Linking higher education funding to a single industry is not in the interest of Australia’s future.

Here are the facts.

Australians have about seven different careers and 17 different jobs over their lifetime. Over 15 per cent of Australians work more than one job. Two million Australians change careers every year and the same number are self-employed.

Do we work in the discipline we studied? Only sometimes. Australia’s top CEOs are more likely to have a science degree than one in commerce. And Fortune 100 CEOs are as likely to hold a BA or BSc as they are to have a business degree. We change work and apply our expertise in line with demand, interest and expertise. Few careers are solely in STEM, the arts or anything else.

The STEM acronym made no sense even before COVID-19: over 30 per cent of STEM positions belong to non-STEM occupations and one-sixth of jobs advertised in non-STEM occupations are STEM-related roles (Grinis, 2019).

Normalising employment rates across STEM disciplines is also non-sensical – on July 16, SEEK listed 12,807 engineering jobs and 8 in physics. Of 698 maths positions, 99 per cent were in teaching.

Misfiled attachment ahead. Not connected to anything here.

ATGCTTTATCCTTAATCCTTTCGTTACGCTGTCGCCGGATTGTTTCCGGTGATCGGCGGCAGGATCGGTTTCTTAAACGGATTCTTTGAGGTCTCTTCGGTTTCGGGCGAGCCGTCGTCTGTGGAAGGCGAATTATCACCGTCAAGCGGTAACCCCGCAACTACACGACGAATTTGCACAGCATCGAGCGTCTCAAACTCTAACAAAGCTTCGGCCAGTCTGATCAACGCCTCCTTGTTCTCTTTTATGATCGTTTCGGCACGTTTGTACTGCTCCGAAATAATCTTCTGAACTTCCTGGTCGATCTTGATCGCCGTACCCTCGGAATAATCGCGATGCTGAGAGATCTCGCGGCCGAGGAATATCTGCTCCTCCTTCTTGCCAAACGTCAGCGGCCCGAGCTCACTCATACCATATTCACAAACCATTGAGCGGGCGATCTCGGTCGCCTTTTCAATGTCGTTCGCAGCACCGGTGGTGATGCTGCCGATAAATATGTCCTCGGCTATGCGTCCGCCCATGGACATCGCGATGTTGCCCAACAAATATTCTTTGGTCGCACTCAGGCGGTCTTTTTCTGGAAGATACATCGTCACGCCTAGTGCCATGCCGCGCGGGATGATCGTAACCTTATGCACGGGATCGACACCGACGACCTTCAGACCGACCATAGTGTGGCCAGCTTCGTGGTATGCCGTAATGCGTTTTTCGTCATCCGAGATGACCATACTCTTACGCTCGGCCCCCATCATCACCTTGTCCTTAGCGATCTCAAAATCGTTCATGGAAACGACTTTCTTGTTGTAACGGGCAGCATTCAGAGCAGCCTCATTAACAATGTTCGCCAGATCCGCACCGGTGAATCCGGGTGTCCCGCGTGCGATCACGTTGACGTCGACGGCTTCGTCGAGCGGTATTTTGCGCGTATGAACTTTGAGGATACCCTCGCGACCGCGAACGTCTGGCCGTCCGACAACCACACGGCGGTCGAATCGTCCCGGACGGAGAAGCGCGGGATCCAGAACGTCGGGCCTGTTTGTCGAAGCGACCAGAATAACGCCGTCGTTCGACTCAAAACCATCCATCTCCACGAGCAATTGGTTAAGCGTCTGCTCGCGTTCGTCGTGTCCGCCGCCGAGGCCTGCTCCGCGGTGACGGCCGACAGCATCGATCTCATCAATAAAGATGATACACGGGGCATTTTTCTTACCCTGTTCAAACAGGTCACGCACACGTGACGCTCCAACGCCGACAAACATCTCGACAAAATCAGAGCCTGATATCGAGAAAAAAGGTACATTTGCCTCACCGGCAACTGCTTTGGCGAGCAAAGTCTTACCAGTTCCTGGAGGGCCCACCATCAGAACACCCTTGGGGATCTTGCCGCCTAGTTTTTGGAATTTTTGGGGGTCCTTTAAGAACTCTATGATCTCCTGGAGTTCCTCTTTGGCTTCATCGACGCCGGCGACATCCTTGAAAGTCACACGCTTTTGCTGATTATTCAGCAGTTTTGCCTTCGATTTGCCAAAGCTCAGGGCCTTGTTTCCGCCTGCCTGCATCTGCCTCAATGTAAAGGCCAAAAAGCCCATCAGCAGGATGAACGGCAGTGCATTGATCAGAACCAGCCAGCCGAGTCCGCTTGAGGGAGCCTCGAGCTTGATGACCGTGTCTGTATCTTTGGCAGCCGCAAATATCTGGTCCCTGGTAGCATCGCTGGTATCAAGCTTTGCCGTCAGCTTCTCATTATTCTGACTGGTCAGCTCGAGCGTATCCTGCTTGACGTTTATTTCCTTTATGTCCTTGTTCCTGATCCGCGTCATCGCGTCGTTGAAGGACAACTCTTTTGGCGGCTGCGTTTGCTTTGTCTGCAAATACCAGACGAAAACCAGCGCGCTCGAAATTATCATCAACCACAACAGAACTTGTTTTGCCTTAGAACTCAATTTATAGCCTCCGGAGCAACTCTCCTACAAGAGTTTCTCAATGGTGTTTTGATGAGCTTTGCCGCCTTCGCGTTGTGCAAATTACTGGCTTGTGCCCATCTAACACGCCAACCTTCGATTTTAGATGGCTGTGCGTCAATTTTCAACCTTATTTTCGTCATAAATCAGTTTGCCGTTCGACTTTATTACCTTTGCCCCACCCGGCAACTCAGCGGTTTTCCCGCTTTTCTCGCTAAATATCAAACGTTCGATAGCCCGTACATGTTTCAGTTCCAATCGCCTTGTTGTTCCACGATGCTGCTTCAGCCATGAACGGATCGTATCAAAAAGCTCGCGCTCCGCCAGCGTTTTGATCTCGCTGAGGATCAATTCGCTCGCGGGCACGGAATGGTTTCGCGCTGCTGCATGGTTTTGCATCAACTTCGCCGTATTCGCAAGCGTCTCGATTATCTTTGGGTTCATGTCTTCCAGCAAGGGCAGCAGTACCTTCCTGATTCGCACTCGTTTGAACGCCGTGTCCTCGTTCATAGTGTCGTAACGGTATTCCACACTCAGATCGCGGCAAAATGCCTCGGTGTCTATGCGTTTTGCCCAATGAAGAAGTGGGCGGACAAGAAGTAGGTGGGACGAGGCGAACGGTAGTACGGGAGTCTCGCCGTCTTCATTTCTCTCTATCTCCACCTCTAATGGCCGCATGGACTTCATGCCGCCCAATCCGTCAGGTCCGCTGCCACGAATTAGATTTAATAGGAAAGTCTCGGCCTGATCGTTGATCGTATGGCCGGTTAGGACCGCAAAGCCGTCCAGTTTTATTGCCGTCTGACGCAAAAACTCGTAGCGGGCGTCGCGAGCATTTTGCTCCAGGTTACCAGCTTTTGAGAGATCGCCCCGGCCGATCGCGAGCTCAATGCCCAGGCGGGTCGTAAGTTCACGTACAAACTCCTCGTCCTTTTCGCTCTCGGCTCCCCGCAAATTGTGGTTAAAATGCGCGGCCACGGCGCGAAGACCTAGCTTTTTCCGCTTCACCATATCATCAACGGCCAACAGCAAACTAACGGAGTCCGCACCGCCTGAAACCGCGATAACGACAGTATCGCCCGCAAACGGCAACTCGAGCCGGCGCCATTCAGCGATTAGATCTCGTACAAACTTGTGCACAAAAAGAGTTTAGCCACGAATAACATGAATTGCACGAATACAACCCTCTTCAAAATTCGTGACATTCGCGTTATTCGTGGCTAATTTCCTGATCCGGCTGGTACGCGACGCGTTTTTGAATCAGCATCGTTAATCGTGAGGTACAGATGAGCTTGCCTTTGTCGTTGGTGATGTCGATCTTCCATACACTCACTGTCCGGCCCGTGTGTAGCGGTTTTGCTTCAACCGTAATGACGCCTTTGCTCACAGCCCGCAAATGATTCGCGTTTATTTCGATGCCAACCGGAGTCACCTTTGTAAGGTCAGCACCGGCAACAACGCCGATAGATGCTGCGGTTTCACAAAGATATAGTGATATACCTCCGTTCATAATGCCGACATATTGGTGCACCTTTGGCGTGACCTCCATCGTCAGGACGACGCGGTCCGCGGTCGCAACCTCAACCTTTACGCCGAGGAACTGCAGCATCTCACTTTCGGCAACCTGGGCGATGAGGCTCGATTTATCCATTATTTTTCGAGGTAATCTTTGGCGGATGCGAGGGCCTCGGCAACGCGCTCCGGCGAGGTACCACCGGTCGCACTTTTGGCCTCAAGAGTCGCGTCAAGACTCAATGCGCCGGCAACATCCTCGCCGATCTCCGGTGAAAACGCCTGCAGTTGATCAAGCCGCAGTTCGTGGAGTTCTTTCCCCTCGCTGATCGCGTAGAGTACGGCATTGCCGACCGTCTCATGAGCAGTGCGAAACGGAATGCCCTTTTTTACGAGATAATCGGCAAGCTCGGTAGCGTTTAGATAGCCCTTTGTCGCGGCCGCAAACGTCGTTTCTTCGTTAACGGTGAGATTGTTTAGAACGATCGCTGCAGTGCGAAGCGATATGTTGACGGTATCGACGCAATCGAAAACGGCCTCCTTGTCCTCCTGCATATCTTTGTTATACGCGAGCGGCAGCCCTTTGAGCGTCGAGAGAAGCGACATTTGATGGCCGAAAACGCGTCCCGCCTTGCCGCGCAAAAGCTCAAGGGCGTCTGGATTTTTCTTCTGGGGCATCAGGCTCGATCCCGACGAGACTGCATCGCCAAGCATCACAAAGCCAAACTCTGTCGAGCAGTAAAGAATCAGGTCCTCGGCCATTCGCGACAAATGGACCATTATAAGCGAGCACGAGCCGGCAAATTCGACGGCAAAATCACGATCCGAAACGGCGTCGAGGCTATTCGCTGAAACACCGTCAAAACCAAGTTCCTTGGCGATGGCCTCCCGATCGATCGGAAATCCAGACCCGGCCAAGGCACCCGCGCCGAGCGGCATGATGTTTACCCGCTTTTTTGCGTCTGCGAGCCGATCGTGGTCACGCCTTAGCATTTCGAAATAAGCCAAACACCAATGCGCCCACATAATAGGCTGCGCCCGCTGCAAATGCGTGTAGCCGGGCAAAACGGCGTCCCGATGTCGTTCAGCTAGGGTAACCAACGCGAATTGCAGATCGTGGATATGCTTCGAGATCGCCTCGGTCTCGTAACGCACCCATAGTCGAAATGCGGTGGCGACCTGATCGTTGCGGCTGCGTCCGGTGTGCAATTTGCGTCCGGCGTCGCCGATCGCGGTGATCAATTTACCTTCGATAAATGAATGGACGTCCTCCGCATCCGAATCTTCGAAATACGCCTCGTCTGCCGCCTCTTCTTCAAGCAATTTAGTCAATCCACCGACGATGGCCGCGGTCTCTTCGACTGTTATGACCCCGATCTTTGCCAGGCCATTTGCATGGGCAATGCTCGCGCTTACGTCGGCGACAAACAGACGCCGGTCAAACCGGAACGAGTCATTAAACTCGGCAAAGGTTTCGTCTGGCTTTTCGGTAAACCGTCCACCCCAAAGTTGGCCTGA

In short, STEM students and graduates form are only part of the future STEM workforce.

Ideally, all degrees would have a common major in life and a specialisation in line with student interest and aptitude. We would learn how to learn and how to predict what to learn next. We would understand who we are and how we can contribute both economically and socially. And we would learn how to negotiate a complex labour market.

We need graduates to be career and life ready, not job ready – confident and able to tackle both the usual and the unthinkable. What teaching and learning needs now is Government policy which thinks beyond discipline boundaries and enables all Australians to make a difference.

Professor Dawn Bennett, Curtin University

National Teaching Fellowship 2010; Senior Teaching Fellowship 2016



Twitter: @toemployability; @careerequity


ALTF 2019 Legacy Report here


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